2016 : l’année de la mobilisation des hommes et des garçons pour mettre un terme à la violence sexiste

Comment une approche axée sur les programmes scolaires peut marquer des points !

La violence à l’égard des femmes et des filles décime et détruit les familles et les communautés dans le monde entier. Toutefois, il est possible de réduire la violence sexiste. CARE travaille actuellement sur un module scolaire pilote axé sur l’égalité entre les sexes et sur la violence sexuelle, qui s’appuie sur des approches réussies de lutte contre la violence sexiste, élaborées dans les Balkans, au Burundi et en République démocratique du Congo (RDC).

Cette note d’information explique ce que CARE cherche à réaliser, notre expérience en matière de mobilisation des hommes et des garçons pour prévenir la violence et pourquoi nous pensons que cette approche est valable. Elle s’achè par des recommandations sur le rôle que peuvent jouer les donateurs, les gouvernements, la société civile et les spécialistes de l’éducation pour veiller à ce que ces succès soient répliqués à grande échelle.

également publié en anglais

  • Countries: Bosnia and Herzegowina, Burundi, Croatia, Sri Lanka, Democratic Republic of Congo, Global, Serbia
  • Published: December 2015

Related Publications

Suffering in silence: The 10 most under-reported humanitarian crises of 2017

The year 2017 was marked by scores of humanitarian crises: armed conflicts, natural disasters, climate shocks, hunger, displacement. While most of these crises made the headlines, there are others which barely made the news. And when crises are... Read more...


Left behind: How the world is failing women and girls on refugee family reunion

This report, based on new research from Greece and elsewhere, highlights how the failure to provide safe and legal routes for refugees, in particular for family reunion, has gendered impacts on women and girls left stranded in countries of... Read more...


Men and boys in displacement: Assistance and protection challenges for unaccompanied boys and men in refugee contexts

Refugee women and children face specific risks and their needs are, quite rightly, highlighted and addressed by the humanitarian community. However, the situation and specific needs of single male refugees is often less understood. This report... Read more...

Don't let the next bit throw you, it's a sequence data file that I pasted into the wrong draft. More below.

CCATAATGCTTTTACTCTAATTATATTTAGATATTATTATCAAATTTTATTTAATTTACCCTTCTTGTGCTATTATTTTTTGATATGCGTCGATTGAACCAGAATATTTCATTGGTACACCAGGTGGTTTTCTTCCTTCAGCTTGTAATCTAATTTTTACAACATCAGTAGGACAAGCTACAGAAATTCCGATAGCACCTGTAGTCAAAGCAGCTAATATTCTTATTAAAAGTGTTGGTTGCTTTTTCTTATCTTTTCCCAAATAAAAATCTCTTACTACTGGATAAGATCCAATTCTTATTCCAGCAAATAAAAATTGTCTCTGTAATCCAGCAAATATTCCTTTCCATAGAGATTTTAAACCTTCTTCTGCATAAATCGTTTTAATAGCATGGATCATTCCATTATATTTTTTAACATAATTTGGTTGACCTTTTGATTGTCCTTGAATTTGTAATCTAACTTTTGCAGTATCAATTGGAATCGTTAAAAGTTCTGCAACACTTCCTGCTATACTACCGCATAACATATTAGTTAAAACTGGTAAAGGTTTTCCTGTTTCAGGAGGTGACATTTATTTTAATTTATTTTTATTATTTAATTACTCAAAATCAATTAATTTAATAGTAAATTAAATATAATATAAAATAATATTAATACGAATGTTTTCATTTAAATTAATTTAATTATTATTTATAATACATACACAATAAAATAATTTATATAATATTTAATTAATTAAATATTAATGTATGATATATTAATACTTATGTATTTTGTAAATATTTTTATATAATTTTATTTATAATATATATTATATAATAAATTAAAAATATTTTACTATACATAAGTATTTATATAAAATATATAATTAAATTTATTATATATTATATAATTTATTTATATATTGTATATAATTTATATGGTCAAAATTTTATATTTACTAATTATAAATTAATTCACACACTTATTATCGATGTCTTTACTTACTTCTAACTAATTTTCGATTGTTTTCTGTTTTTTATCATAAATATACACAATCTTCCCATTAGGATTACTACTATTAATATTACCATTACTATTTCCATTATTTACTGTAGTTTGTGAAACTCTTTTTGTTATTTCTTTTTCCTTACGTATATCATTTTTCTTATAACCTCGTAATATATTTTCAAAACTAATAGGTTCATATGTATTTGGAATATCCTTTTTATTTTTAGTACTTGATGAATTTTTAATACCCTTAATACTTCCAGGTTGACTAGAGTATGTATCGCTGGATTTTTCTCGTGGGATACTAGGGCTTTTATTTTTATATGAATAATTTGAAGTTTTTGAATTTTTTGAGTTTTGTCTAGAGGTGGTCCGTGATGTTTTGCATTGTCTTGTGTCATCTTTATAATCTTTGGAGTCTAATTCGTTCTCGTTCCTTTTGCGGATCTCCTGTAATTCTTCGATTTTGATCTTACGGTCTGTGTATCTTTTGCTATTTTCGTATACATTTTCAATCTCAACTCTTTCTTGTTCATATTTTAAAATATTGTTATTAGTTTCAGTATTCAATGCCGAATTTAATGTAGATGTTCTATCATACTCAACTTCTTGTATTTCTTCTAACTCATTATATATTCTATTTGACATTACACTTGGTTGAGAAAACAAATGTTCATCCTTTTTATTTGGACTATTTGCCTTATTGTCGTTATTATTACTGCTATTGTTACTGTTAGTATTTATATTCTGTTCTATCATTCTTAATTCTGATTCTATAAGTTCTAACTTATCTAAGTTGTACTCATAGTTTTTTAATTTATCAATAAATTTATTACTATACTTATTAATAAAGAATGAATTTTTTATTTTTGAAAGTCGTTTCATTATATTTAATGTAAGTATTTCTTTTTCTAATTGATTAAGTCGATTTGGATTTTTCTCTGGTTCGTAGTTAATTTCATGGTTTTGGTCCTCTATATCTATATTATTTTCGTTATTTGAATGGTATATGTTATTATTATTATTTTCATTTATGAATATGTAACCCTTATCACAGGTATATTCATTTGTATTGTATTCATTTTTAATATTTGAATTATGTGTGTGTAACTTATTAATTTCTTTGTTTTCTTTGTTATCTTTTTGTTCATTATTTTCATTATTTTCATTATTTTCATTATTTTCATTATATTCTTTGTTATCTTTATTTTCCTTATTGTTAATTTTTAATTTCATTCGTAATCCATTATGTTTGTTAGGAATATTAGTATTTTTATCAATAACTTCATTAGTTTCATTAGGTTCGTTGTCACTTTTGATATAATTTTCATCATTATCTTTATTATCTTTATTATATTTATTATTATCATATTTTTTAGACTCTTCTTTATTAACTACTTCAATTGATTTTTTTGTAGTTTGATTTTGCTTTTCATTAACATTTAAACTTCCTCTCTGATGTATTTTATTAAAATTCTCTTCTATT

CARE International response to ILO Questionnaire on “Ending violence and harassment against women and men in the world of work”

CARE International’s response to the International Labour Organisation Questionnaire sets out why CARE views a possible new Convention as a great opportunity to reduce the prevalence of the gender-based violence which faces the women workers... Read more...


Ensuring universal access to family planning in crisis-affected settings: Key messages and policy asks

Of the 225 million women with unmet need for family planning, many live in areas affected by conflict or natural disasters. Delivering family planning services in these settings is critical to ensuring countries meet their FP2020 goals, as well... Read more...


‘I know I cannot quit’: The prevalence and productivity cost of sexual harassment to the Cambodian garment industry

This report presents the findings of a large-scale, nationally representative survey of sexual harassment in the Cambodian garment... Read more...


Make words matter: The Syria crisis in United Nations statements

The Make Words Matter policy paper documents UN resolutions passed during the course of the Syria conflict, and statements made by senior UN officials, senior national policymakers/leaders, and Syrian civil... Read more...


Sharing the responsibility: The UK’s contribution to hosting refugees

CARE International is calling on the UK government to do more to assist people fleeing crises around the world, to host vulnerable refugees in the UK, and to show global leadership on this issue. This briefing paper outlines our priority asks to... Read more...